In commemoration of the 2016 Day of the African Child, Youths for Innovation Trust gathered colleges around Bulawayo and acted on the right of children to participate in their own initiatives by forming Technovation Clubs.
Coming at a point where young people’s participation in community building initiatives is lacking, young women in colleges around Bulawayo have taken up to using ICTs to build up on their personal capacities and to contribute to solving problems within their communities.
In the activity held under this year’s theme “Conflict and crisis in Africa: protecting all children’s rights,” young people interrogated the difference between human rights and children’s rights in a discussion on children’s rights facilitated by Sithabiso Ndhlovu who is a young professional working with the Media and Human Rights in Bulawayo.
In the core of children’s rights to provision and protection, the right to participation became the gist of the discussion leading the young people to a position where they testified that they are ready to harvest their skills for the betterment of Bulawayo and their country at large.
The event was action oriented and it spearhead the formation of Technovation Clubs in Bulawayo colleges in line with the Technovation Challenge where female students are challenged to make mobile applications that solve problems in their local communities whilst encouraging independent initiatives through promoting entrepreneurship.
The Technovation Clubs are meant to build the capacity of female students ahead of the Global Technovation Challenge season that runs from January to April annually. Instead of just focusing on the Technovation curriculum, these Technovation Clubs will seek to build both soft skills and hard skills amongst female students.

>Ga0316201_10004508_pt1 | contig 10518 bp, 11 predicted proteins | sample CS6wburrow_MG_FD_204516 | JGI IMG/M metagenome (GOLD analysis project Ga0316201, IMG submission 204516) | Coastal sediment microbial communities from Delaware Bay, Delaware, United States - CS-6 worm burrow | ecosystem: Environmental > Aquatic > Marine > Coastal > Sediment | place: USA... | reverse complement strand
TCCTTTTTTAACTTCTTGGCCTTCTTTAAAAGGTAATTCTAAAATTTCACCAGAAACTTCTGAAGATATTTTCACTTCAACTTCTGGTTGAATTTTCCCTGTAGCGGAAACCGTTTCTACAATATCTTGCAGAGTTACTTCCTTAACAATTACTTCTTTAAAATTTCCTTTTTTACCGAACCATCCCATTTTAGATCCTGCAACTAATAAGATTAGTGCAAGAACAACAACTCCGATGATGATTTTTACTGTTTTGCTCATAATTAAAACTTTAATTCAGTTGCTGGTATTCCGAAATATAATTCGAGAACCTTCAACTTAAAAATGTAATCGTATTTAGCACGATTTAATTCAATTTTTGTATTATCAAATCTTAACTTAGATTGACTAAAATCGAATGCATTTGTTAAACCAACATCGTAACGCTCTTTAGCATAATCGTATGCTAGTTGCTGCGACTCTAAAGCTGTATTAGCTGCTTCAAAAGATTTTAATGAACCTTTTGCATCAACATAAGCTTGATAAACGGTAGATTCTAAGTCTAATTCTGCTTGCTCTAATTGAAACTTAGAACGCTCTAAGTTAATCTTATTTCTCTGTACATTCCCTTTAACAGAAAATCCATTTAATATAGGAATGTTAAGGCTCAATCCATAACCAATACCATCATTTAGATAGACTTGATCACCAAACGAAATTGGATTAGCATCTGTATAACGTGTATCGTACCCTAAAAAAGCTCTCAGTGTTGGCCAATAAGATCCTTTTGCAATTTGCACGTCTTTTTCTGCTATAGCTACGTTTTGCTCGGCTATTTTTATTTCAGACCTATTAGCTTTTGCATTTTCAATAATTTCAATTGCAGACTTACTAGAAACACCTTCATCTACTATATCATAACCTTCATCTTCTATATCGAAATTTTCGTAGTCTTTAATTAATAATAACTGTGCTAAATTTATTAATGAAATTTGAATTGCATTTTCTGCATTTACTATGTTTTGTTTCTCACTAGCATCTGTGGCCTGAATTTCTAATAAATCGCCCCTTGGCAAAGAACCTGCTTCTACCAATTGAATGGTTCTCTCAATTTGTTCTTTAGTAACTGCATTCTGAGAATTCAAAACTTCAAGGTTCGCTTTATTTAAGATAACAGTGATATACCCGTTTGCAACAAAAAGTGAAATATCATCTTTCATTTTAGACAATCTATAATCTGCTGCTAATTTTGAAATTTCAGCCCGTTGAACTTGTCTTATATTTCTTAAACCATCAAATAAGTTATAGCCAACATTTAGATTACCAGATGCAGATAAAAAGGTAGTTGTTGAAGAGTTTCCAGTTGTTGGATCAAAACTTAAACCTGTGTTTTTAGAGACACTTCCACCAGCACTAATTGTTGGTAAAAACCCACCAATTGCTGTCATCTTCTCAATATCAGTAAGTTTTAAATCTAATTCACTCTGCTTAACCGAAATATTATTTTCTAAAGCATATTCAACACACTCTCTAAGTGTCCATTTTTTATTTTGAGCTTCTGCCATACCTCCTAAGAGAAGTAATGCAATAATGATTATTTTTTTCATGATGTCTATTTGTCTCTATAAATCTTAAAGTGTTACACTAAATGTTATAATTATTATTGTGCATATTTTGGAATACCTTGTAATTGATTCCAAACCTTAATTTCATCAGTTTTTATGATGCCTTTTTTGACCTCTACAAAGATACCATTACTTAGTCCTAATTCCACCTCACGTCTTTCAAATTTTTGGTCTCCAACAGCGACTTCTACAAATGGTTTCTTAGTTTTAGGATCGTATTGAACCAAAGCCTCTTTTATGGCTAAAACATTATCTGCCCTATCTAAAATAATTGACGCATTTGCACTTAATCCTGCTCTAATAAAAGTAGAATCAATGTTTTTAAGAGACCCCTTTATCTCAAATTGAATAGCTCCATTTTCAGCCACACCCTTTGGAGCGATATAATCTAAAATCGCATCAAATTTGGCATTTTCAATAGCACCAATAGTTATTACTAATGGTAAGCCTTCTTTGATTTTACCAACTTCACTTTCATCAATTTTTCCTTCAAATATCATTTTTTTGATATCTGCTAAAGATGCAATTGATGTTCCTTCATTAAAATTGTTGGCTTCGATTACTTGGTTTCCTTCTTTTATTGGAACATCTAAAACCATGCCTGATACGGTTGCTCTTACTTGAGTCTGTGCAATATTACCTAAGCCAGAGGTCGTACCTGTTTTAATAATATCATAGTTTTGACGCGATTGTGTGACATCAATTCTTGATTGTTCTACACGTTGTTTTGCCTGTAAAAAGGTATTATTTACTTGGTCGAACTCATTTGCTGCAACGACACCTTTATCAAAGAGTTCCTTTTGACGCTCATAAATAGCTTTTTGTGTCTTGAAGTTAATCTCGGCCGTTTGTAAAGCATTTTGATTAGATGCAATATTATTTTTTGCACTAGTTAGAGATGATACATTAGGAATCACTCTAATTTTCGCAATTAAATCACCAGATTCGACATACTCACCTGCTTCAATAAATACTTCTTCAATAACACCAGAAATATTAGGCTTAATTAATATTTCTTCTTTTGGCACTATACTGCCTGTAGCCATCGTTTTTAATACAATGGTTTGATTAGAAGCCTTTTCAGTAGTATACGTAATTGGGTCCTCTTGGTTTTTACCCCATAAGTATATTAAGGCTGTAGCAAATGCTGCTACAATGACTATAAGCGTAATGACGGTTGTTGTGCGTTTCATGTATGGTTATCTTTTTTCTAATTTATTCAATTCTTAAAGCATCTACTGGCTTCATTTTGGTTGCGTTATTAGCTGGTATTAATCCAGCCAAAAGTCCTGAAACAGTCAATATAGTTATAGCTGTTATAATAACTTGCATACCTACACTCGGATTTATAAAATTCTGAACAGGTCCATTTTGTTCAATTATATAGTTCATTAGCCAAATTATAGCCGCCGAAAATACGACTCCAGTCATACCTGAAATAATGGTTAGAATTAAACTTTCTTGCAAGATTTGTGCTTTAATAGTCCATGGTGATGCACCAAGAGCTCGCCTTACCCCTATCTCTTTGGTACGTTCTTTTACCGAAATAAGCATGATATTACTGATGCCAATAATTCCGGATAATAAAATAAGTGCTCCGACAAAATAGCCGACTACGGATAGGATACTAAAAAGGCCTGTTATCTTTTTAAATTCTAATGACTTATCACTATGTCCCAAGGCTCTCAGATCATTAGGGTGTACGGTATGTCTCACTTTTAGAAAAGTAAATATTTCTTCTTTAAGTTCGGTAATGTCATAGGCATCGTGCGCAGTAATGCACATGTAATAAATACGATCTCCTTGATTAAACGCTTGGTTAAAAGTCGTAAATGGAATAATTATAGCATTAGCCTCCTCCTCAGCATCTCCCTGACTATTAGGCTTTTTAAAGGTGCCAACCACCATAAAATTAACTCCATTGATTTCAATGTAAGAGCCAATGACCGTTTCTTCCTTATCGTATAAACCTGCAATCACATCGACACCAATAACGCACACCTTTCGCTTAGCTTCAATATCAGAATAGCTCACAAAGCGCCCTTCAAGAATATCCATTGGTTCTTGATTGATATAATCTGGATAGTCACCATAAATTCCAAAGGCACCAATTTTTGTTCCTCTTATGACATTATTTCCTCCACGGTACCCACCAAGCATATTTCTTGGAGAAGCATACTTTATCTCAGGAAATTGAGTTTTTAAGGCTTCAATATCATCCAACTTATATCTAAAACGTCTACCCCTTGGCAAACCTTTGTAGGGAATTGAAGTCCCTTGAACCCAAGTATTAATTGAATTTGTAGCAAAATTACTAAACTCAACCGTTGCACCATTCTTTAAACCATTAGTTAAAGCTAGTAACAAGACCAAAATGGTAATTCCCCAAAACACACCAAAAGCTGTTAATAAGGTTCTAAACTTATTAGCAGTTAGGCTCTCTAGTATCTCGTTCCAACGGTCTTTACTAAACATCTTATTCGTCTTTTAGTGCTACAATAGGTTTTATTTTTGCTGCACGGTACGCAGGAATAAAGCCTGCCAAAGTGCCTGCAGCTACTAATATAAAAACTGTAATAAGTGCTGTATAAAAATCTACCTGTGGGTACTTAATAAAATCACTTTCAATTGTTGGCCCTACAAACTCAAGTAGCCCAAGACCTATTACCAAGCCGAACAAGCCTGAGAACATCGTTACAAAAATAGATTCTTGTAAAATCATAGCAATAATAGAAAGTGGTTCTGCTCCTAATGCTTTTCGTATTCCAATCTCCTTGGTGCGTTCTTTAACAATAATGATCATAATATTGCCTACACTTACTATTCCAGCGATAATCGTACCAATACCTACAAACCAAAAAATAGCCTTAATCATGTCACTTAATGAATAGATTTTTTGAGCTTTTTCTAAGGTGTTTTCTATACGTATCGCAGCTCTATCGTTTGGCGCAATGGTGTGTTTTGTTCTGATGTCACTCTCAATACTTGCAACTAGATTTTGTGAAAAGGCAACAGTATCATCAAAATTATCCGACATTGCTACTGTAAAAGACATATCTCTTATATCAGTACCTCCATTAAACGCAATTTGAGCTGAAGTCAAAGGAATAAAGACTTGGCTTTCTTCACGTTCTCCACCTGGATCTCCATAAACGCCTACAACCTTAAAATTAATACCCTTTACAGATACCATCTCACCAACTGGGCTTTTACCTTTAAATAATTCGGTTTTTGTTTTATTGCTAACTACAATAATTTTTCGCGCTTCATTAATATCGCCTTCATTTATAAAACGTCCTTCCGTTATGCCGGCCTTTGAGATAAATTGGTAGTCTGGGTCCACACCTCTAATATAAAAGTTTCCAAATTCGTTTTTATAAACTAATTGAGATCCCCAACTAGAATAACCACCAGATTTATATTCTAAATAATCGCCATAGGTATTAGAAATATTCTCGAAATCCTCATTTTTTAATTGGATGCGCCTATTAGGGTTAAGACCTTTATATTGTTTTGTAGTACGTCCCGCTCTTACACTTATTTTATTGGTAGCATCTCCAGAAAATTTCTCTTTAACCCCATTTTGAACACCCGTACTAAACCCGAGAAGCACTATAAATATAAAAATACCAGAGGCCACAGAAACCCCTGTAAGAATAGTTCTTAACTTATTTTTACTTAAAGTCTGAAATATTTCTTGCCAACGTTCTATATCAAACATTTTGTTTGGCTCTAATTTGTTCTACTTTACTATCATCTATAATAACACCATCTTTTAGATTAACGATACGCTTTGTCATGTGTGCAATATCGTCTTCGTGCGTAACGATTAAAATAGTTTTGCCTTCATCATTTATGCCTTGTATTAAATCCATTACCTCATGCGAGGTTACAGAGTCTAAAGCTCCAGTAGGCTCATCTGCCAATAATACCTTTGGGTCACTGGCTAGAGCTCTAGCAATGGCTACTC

The clubs are an opportunity for youngsters to come together to build confidence and assertiveness in human rights and leadership whilst at the same time taking advantage of widely available international projects to tap into the field of Information and Communication Technologies.
The Technovation Clubs shall also serve to create an appreciation for coding amongst youths in Bulawayo through the Hour of Code which is also an international program that involves a one-hour introduction to computer science that is designed to demystify code and show that anybody can learn the basics of computing. The third component of skills development for young people in Technovation Clubs taps into computer hardware and it is the Motherboard Project, where they learn more about the computer motherboard and how to assemble it.
In an interview with the Director of Youths for Innovation Trust, she said that the Technovation Clubs project has been designed in a way that will ensure that within the next 6 -12 months, Bulawayo will have a new breed of geeks that is informed and proactive in spearheading social change.
The event was also graced by the presence of young activists and community development workers who volunteered to mentor these Technovation clubs and pave way for youth participation in community development.